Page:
The strain and displacement of the culturing substrate fixed on the PDMS chamber for the uniaxial stretching were observed experimentally. Relation between the forced displacement and distortions around the center where cells are cultured was obtained. The strain in the direction perpendicular to the stretching direction remains within 10% compared with the longitudinal strain (A). The displacement corresponds to the several impacts (Impact 1:strain 0.10, strain rate 11 s-1, Impact 2: 0.15, 21 s-1, Impact 3: 0.22, 27 s-1, Impact 4; 0.30, 38 s-1) are expressed as the function of time. The displacements reached at its maximum point in 10 msec by stretching in all four cases and returned to its original position in next 10 msec by releasing (B).

Figure 5. Fluorescent image of cultured neurons

Fluorescence images of primary rat cortex neurons (green) and astrocytes (red). Microtubule-associated protein 2 (MAP2) is stained to label dendrites and glial fibrillary acidic protein (GFAP) is stained to label astrocytes.

Figure 6. β-APP immunostaining

Phase-contrast image (left) and fluorescence image (right) of sham control (upper), axonal swellings (middle) and axonal bulb (lower). β-APP is shown in red. β-APP accumulated in axonal swellings and axonal bulb by stretching with the strain 0.30 and strain rate 38 s-1.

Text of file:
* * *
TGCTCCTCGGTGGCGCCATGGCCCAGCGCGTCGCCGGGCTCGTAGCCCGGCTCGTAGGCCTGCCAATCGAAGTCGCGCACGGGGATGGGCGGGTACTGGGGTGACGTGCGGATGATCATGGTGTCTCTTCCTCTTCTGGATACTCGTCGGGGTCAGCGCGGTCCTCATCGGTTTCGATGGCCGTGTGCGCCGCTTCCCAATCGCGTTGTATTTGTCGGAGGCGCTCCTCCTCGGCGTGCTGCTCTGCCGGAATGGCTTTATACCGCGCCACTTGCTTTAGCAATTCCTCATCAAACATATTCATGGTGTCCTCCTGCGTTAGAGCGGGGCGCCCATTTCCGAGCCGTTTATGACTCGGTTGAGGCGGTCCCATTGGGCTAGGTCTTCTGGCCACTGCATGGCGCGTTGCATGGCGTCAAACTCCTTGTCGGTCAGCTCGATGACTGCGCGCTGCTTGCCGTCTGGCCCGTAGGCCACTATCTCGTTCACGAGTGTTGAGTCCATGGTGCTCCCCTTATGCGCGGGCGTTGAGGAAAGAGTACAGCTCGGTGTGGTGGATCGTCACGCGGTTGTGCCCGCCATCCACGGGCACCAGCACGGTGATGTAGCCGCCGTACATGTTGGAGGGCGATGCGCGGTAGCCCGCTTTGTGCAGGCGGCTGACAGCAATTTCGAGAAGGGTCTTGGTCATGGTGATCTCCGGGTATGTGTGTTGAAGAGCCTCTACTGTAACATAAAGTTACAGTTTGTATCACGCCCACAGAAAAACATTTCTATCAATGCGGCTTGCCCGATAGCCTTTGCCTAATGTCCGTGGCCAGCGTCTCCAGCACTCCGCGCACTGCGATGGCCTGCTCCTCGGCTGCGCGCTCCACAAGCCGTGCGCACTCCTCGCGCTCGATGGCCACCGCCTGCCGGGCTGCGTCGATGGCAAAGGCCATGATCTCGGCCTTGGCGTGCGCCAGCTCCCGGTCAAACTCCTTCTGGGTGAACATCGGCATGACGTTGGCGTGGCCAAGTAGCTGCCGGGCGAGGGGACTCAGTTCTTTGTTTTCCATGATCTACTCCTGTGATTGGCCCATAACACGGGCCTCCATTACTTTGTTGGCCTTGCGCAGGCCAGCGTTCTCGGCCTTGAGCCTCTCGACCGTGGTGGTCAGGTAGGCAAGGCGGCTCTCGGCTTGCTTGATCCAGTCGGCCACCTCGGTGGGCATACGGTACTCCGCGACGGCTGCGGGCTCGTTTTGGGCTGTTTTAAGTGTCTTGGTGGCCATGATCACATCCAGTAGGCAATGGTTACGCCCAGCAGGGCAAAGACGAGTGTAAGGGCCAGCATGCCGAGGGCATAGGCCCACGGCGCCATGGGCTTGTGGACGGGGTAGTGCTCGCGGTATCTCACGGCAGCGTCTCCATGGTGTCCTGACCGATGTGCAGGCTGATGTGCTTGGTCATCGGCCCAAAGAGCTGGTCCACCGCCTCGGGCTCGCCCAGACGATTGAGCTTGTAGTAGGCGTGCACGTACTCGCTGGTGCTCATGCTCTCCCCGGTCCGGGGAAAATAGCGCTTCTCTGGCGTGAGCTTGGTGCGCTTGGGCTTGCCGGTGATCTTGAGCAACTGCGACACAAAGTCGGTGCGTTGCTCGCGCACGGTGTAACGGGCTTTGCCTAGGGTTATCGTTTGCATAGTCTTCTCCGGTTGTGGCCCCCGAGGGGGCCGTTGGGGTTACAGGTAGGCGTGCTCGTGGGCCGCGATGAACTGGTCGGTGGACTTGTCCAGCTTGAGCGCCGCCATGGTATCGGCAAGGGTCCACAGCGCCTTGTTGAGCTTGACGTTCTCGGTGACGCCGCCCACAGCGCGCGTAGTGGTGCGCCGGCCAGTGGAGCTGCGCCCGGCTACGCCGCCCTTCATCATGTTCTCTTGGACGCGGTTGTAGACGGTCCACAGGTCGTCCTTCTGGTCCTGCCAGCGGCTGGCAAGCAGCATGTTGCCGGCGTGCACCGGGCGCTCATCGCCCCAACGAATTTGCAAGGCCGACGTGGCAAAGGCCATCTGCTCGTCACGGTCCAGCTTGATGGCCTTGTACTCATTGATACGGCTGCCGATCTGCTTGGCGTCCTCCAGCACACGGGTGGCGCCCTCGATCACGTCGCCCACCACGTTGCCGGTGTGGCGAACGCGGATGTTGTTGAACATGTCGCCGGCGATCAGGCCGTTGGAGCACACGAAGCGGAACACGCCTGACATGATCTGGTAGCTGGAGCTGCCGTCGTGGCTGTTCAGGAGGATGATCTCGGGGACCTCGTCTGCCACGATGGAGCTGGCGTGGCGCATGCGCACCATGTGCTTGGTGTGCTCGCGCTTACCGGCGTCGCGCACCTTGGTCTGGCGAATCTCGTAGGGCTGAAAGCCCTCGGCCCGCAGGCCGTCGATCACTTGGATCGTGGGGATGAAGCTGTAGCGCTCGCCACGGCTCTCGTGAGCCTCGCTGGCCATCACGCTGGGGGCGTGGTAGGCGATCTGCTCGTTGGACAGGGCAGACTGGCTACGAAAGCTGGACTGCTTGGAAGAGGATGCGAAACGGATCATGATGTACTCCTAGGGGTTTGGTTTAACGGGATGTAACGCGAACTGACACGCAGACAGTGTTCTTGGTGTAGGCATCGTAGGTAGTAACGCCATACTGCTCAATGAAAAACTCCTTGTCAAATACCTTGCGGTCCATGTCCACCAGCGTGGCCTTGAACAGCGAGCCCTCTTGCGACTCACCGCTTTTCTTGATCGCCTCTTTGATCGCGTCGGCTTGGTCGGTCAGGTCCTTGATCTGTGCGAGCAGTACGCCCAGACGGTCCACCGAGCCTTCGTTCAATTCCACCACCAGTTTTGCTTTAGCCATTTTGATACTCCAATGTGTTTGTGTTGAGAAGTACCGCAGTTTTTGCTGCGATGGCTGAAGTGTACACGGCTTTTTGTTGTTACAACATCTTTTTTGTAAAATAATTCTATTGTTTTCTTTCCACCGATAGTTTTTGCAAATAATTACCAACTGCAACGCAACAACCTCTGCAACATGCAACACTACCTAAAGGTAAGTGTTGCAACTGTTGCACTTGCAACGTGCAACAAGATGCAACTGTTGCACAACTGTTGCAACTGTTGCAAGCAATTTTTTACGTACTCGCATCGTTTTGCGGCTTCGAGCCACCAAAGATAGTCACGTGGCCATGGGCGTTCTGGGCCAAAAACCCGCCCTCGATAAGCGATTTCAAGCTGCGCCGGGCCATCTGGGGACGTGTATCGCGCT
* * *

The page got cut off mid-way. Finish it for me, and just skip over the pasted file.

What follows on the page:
Figure 7. Formation rate of axonal injuries

Rate of neurons that have β-APP-accumulated axonal swellings (left) and axonal bulbs (right). The four pair of strain and strain rate are also shown in the Figure 4(B). The * symbol represents a statistically significant difference (p < 0.05) versus sham control at each condition using Steel’s multiple comparison test. Results are expressed as the mean ± standard deviation (SD) of 4 independent experiments.

Figure 8. Normalization of axonal injuries

Number of axonal swelling per 100 μm (left) and length of axon in which axonal bulb was observed (right). The four pair of strain and strain rate are also shown in the Figure 4(B).